I’m of the opinion that hiking is one part preparation, one part navigation, one part improvisation and one part perspiration. This weekend’s hike reinforced that opinion. I’d originally planned a three day, 40 mile hike along two sections of the Appalachian Trail in northern Georgia. When I arrived at the first segment, Neel’s Gap, I was surprised to find that the trailhead and section depicted in guidebooks and online sources no longer exists. It had been replaced by the Byron Reese approach trail; a VERY popular area. After seeing two crowds of 20+ hikers plod down the trail, I decided to make some last minute changes.

I cut the Neel’s Gap section of my hike and decided to focus on the Hogpen Gap – Unicoi Gap section. I was pleased to find that these trailheads where much more manageable and only two other hikers had chosen this point.

At 8:00am I could tell it was already going to be a very warm and humid day, but I hoped the canopy and numerous, cool streams in the area would provide relief. Unfortunately, those same features also made getting a constant GPS fix nearly impossible. Not that the GPS was needed for most of the hike, but it would have been nice to have log of my journey.

Numerous varieties of wildflowers were in bloom, probably in resurgence after the recent rains. Massive swarms of bees were taking advantage of the windfall of pollen and nectar. In places their droning was deafening, but they weren’t very aggressive and only fussed at me briefly when they collided with me in their frenzied relays between flowers and hive.

The trail itself was in pretty good condition. The storms hadn’t knocked down any major obstructions and the vegetation was just beginning to choke some of the narrower sections of trail.

After watching too much Les Stroud’s Survivorman, I found myself noting berry bushes (well-picked of ripe fruit by the local fauna, incidentally) and an enormous number of large snails that might have doubled as escargot under emergency circumstances. :-)

I did manage to find the spring that it supposedly the highest source of the Chattahoochee river. It seems to start as a damp seep from the mountainside and eventually accumulates as a spring that then feeds into a creek. I did filter a liter of it and I have to say, the water of the are is rather nice. Slight mineral taste, but just enough to give it character. I didn’t go far enough to confirm just how big that creek became as my bushwhacking enthusiasm was curbed by an earlier encounter with a rattlesnake. I didn’t mention the snake?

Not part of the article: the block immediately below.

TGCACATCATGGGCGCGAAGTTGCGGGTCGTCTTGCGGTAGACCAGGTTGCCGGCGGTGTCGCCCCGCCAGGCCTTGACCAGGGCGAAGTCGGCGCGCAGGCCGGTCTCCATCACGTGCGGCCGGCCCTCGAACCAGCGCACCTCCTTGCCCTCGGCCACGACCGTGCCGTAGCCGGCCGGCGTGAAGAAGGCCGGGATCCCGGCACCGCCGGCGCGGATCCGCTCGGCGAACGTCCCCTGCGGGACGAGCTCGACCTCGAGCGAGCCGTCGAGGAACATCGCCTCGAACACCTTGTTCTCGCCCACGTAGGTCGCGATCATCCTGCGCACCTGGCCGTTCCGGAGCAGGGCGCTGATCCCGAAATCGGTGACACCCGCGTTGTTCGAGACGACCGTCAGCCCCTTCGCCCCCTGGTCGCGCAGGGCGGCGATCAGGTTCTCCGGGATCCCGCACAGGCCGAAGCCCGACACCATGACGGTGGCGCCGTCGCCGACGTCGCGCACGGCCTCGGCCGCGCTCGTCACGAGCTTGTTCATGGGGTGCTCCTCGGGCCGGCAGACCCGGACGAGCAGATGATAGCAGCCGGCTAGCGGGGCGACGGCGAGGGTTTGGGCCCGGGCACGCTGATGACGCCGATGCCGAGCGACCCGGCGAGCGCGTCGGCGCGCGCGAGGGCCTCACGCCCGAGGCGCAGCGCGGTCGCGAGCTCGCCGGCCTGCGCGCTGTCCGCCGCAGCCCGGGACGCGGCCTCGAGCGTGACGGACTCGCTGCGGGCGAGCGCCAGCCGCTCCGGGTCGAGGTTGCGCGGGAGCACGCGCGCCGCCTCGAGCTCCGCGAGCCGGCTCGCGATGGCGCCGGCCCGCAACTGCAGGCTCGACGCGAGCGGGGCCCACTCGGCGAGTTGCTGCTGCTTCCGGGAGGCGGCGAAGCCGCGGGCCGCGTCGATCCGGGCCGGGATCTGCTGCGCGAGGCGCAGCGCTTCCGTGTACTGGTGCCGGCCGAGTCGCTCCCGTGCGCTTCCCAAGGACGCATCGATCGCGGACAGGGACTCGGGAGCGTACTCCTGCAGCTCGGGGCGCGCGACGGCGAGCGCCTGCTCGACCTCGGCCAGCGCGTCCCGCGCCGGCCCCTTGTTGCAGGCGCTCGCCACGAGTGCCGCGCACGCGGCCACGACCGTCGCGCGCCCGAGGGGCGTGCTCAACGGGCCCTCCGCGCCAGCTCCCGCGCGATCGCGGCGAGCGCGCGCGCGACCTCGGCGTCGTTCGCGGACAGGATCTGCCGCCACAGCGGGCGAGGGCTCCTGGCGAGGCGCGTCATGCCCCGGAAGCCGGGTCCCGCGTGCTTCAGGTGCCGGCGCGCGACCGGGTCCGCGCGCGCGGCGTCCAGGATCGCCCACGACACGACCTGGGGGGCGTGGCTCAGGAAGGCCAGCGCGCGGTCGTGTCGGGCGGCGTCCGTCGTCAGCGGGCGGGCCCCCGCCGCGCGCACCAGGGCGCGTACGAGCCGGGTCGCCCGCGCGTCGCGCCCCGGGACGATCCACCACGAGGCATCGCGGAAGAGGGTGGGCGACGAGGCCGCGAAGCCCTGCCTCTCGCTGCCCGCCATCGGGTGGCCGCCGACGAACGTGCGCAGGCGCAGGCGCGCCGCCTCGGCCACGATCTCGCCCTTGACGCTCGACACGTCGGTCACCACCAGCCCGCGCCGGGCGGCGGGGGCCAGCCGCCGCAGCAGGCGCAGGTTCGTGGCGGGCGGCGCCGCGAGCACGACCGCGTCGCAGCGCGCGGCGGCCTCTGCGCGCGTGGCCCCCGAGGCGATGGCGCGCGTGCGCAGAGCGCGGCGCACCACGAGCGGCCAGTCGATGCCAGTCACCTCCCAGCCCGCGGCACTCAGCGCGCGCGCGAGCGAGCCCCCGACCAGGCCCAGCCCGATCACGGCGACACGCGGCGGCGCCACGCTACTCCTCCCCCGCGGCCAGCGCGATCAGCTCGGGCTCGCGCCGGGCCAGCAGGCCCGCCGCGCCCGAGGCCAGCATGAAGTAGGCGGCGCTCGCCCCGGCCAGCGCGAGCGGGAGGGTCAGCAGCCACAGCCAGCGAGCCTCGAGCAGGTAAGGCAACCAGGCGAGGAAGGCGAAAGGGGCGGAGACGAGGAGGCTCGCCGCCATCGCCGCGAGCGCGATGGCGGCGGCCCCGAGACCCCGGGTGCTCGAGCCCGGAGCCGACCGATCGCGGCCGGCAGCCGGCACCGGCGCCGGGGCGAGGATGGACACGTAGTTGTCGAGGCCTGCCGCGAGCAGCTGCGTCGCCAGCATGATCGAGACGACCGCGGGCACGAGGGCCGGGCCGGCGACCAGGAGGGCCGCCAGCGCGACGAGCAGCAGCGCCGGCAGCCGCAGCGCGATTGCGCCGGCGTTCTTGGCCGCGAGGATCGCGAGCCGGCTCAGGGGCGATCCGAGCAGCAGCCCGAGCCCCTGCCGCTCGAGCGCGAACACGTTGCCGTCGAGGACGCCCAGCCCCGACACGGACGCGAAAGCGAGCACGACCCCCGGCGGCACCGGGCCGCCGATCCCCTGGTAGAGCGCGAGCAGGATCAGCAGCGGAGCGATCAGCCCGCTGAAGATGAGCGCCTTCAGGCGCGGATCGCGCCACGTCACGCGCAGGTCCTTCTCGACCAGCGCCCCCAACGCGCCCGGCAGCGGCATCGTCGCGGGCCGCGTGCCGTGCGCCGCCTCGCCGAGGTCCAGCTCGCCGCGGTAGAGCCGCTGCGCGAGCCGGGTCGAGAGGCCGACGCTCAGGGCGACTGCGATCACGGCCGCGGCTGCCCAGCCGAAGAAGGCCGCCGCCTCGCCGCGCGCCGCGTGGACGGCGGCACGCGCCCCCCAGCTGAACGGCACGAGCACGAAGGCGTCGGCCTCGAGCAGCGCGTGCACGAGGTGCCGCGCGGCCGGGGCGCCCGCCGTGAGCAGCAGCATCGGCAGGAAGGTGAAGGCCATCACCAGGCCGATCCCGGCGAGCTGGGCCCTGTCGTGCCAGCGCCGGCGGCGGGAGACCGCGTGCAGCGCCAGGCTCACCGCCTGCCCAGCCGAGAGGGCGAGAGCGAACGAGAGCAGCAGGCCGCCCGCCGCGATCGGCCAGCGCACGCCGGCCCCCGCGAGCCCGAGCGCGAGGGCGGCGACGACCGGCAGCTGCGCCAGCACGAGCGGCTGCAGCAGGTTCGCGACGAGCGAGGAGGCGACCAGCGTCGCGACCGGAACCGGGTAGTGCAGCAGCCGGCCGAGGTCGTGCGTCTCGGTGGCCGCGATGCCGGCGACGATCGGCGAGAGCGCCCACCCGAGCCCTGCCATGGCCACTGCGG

Well, this fine fellow was sunning himself half on the trail and half off. Before I saw him, I had planted my right foot right next to his head. Instead of doing the correct thing (remain motionless until the snake leaves), my adrenal glands won out before my brain even chimed in. I lept backwards several feet and emitted an obligatory jumble of religious profanity. The snake was unmoved by either and I circumvented him by several yards. I couldn’t resist getting his picture though. He had the thick, triangular head of a rattlesnack, his pattern matches the timber rattle snake range of coloration and he was just under three feet in length, which seems to fit the bill.
There are several good outcroppings of rocks and overlooks spread along the hike, though I suspect they’d be even more dramatic in the winter after the vegetation dies back.

The whole trip was storm free, though there were times I would have welcomed a thorough soaking of something other tha my own sweat. Gearwise, I went lighter than normal but still not ultralight. Just under 30 lbs of essentials and my personal comforts. I experimented with recording trail notes, maybe the makings of a hiking podcast but found myself a little self-conscious about “talking to myself” when hiking alone.

The photos from the hike are available here. I’ll add captions and commentaries soon.